Ten of the elderly bikers commemorated in the film Go, Grandriders (不老騎士-歐兜賣環台日記) are schedule to leave for the US on Thursday to participate in a motorcycle ride from San Francisco to Los Angeles. It will be quite a trip for men whose biggest dream six years ago was to travel around Taiwan.
In 2007, 17 men — average age about 81 — made a 13-day, 1,178km round-island trip, despite the poor health of some and adverse weather. The story of their ride inspired many people, especially after it became the basis for a three-minute commercial created by Ogilvy Taiwan for TC Bank. The ad became a viral hit on YouTube, attracting more than 4.4 million hits — and the attention of US filmmaker and Discovery channel producer Peter Starr, as well as Taiwanese director Hua Tien-hao (華天灝).
Starr traveled to Taiwan in 2011 just to ride with some of the Grandriders, a 1,125km trip he recounted in Motorcyclist magazine in April last year. He had hoped to do a documentary about the men, but he shelved the plan after learning that Hua was already working on such a project.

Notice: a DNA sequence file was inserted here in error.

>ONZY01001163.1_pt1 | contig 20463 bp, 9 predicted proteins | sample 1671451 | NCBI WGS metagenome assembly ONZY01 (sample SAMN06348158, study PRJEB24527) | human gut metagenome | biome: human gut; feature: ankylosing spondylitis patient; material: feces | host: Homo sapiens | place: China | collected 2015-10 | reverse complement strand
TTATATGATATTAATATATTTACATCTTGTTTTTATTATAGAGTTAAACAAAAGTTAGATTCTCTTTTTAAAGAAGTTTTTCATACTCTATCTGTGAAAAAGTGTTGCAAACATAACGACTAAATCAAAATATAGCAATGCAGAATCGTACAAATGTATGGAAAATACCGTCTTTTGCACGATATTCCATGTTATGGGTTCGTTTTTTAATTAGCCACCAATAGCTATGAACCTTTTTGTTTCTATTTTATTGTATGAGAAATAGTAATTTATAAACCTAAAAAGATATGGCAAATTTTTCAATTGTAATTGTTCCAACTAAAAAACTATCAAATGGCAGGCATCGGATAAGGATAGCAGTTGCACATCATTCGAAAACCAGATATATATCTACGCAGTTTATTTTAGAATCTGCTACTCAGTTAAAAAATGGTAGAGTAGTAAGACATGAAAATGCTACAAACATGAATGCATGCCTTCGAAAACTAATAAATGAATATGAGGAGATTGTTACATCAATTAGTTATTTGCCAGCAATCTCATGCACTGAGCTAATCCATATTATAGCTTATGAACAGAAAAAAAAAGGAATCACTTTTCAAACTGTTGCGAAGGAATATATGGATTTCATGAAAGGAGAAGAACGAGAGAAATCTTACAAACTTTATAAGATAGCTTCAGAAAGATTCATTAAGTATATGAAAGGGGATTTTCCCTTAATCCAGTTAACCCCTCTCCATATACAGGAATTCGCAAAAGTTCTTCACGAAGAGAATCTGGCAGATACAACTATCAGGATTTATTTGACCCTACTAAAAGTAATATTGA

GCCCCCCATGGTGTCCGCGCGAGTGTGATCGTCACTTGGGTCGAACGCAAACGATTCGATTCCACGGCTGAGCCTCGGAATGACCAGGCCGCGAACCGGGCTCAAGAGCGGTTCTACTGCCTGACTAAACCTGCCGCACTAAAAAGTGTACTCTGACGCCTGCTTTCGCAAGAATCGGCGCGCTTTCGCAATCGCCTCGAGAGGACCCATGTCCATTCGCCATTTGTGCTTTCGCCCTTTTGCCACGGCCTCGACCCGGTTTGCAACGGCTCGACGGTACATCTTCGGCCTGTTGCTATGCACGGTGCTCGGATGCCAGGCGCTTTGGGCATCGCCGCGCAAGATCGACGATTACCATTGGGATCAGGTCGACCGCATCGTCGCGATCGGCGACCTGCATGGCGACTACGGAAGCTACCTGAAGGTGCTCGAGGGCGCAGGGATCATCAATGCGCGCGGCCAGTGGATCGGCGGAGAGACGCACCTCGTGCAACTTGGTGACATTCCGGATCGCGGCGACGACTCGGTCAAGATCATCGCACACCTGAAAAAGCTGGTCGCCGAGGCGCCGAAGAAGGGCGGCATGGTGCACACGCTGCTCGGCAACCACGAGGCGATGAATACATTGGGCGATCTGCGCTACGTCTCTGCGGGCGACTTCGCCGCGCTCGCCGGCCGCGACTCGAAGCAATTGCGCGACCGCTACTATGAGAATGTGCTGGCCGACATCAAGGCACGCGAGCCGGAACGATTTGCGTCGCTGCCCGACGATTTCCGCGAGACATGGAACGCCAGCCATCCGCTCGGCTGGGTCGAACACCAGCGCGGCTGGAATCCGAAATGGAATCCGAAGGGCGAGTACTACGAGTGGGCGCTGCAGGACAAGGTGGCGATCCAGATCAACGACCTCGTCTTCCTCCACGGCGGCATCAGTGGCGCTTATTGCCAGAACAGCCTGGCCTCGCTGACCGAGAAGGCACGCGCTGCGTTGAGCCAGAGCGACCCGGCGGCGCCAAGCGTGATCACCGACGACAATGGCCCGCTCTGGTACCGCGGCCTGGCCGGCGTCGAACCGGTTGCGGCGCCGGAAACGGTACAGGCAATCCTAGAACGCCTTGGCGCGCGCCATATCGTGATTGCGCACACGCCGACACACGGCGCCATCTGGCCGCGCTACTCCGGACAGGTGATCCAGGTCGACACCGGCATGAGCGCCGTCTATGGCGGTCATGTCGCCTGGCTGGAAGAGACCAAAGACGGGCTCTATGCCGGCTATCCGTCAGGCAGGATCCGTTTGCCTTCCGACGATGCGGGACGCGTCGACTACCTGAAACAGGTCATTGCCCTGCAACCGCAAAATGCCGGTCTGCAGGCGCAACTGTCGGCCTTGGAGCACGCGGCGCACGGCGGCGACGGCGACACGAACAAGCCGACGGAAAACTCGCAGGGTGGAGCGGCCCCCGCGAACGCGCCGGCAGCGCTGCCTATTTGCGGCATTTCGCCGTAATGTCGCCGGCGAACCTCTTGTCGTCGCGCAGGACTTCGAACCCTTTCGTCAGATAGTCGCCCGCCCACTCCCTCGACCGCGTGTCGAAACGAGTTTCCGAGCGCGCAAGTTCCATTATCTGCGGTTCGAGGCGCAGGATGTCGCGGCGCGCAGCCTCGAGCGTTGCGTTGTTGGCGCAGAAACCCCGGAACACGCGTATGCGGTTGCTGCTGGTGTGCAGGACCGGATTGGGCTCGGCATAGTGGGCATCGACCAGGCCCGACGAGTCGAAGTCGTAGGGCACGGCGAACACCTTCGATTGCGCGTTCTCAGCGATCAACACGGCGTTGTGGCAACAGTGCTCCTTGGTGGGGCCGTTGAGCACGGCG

Hua’s 90-minute documentary was released last year.
The Hondao Senior Citizens’ Welfare Foundation, which has coordinated the Grandriders’ trips in Taiwan, invited 10 of them to take part in a 700km California ride.
The group — accompanied by some US motorcycle enthusiasts averaging 55 years old — will visit elderly-care organizations along the ride, while Go Grandriders will be screened in San Francisco and Los Angeles, the foundation said.
Of the 10, only 77 year-old Chang Hung-tao (張弘道) — and his wife, Chang Chen Ying-mei (張陳映美) — have been to the US before. So the foundation recently held a meeting for the elderly riders so they could practice some basic English phrases, and have the chance to sample some typical American fast food: hamburgers, hotdogs and sodas.
“We hope this trip will show the international community the vitality of elderly Taiwanese,” the foundation said.
Ninety-four-year-old Chu Miao-kuei (朱妙貴), the leader of the group, said he has high expectations for the US trip. He said he started training by taking hour-long walks twice a day, in the morning and afternoons.
“As long as you dare to dream, age is not an issue,” Chu said.
Ninety-year-old Lai Hsiu-sheng (賴秀昇) said he is going despite a recent hip injury.
“Life is all about forging ahead toward goals in spite of hardship,” Lai said, adding that he is working closely with his doctor on rehabilitation to ensure he will be able to make the trip.
Additional reporting by staff writer